With the exact match keyword targeting ads used to show on searches that match exactly the “search term” or are “close variations” of that exact search query. The close variants include searches for keywords with plurals, misspellings, and other similar variants between the query and the keyword.
It also includes a reordering of words and the addition or removal of function words. Now, as part of an update, Google says that the close variants of an exact match keyword will include close variations that share the same meaning as the keyword.
This means, says Google is that the exact match keywords can now show ads on searches that include “implied words, paraphrases, and other terms with the same meaning.”
Exact match are powered by Google’s machine learning (ML)
Google explains how does this look in practice with an example of the exact match keyword [yosemite camping]. With this change live now, the ads may show up on other matching search queries, such as “yosemite campground,” “campsites in yosemite,” or “yosemite national park ca camping.”
A screenshot below shows the new exact match keyword:
The key, is that the intent of the search query still matches the original search keyword. “If the intent of the query is different from the original keyword, it will not match it.”
For example, [Yosemite National Park] wouldn’t match to search terms such as “yosemite hotel” or “best yosemite camping,” because, “the intent is different,” despite both having reference to staying at the park, says Google. Instead, these terms would match to the broad match version of this keyword.
About this change, as Google citing internal data says, that roughly 15 percent of searches every day are new. This will give advertisers a chance to show their ads for the search queries, they have not yet discovered. — without having to manage an exhaustive list of keywords, Google explained.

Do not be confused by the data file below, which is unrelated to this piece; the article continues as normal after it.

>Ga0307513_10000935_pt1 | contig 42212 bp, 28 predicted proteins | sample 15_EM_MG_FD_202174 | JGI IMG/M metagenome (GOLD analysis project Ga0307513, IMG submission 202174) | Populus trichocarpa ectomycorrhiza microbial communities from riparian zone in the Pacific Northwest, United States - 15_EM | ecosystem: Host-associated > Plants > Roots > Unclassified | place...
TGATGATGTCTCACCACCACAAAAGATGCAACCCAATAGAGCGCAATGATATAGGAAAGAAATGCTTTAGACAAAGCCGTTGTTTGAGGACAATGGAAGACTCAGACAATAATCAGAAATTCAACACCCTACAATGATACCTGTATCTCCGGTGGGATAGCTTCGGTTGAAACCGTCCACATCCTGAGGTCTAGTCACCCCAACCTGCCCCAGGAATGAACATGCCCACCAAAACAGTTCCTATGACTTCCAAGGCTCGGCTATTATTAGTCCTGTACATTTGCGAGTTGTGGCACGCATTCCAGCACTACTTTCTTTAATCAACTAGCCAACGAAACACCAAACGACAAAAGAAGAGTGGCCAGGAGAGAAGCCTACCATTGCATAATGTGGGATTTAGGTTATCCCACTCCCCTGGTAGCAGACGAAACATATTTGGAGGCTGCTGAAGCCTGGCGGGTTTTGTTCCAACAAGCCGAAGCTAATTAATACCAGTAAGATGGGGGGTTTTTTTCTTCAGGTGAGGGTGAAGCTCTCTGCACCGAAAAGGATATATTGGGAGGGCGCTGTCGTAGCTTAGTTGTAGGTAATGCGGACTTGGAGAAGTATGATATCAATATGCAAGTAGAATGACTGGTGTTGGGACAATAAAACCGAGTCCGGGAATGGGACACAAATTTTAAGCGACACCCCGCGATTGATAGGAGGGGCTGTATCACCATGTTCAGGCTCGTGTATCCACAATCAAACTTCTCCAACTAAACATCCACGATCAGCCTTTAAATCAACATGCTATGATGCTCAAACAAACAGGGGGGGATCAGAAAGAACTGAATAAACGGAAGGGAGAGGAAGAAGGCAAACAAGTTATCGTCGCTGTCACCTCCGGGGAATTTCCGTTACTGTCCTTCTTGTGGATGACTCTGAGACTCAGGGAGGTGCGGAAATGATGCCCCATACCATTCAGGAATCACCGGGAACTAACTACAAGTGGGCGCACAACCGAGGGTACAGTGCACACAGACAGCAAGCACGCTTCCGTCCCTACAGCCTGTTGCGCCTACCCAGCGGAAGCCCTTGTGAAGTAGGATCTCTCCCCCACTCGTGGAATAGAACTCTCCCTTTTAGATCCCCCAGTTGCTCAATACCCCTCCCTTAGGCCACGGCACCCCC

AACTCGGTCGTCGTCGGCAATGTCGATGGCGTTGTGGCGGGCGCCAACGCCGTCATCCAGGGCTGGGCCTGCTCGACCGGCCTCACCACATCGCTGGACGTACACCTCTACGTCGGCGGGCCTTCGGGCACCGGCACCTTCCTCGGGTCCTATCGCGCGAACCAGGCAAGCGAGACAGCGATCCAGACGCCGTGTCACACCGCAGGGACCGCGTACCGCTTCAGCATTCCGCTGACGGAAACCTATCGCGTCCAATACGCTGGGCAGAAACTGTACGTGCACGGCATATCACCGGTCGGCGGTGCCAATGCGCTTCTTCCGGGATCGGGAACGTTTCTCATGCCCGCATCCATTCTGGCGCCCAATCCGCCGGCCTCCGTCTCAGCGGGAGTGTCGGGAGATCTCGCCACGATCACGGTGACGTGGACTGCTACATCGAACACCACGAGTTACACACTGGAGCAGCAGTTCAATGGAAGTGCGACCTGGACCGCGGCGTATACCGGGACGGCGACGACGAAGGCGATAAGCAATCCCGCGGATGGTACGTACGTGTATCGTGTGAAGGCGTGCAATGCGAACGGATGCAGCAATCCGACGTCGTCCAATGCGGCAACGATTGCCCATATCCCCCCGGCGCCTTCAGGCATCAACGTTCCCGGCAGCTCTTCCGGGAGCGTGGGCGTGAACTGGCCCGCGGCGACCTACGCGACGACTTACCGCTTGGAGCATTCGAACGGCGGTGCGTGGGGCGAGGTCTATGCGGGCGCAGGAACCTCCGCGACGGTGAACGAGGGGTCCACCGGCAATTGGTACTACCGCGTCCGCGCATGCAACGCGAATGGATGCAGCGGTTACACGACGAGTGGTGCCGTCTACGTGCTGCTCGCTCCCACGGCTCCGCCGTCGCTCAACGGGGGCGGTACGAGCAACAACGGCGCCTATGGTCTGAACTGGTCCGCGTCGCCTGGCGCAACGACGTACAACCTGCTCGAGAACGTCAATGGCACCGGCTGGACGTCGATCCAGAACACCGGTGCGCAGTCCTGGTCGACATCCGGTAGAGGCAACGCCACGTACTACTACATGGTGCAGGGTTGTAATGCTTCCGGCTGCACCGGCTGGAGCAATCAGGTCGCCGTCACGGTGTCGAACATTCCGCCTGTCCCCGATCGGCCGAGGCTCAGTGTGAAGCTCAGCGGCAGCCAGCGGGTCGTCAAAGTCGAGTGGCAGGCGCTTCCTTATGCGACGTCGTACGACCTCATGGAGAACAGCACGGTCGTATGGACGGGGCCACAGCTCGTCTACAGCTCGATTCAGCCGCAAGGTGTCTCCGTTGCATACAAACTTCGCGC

This change is also largely aimed to help advertisers getting more exact match clicks and conversions. Google says early test results of advertisers using most “exact match keywords saw on average, a 3 percent more exact match clicks and conversions,” with “most of that are coming from queries they aren’t currently reaching.”
Google says brands like Extra Space Storage are already discovering new opportunities to reach more customers with the exact match keyword. “We were very satisfied with the quality of matches during the pilot,” stated Steph Christensen, Senior Analyst for Paid Acquisition shared. “We’re always looking for ways to increase volume, and this new matching behavior should help us gain additional reach via highly relevant new matches.”
Google Ads will continue to prefer the actual exact match — the identical keywords to the search queries already used in the paraphrases and other similar keywords in campaigns. “Phrase, broad, and broad match modifier keywords” aren’t included in this update, Google said.
The rollout of this change will happen to all English keywords throughout October this year. It will then roll out to more languages over the following few months.
In other changes this week, Google is letting advertisers drive more traffic to their standard campaigns landing pages as it now allows to show Dynamic Search Ads (DSA) on landing pages from standard ad groups.
A simple set up involve — selecting “landing pages from standard ad groups” from the list of available categories will target all landing pages in the account that are being used with text ads.
Here is a screenshot showing this setup:
For example, if you have standard campaigns set up for different types of shoes this can capture all types of shoes featured on your landing pages, even when the type is not featured in your keyword list.
Google is recommending advertisers to grow their DSA traffic with other targeting types, like “specific categories” “once you see a positive performance.”
Lastly, landing page data is also now available in the search terms report under the Dynamic Ad Targets letting advertisers use the URL level stats for their Dynamic Search Ads.
Using this report, it becomes easier to find “top performing pages and target them specifically.” Also, the report will help in finding pages to add as negative targets.
This screenshot shows an example [if your ad group targeting all web pages is driving traffic to a product page on an out of stock product, you can exclude that product’s page]:
Update 09/08: Google is now allowing marketers to use “URL is” feature giving them more control over their Dynamic Search Ads (DSA).
DSA is an ad solution that helps in driving more traffic to the landing pages. Set up DSA on the top pages by finding out the top performing pages by using the DSA ad targets report and then use “URL is” to target any of those pages by adding exact URLs to the Dynamic ad targets.
Here is a screenshot that shows the process: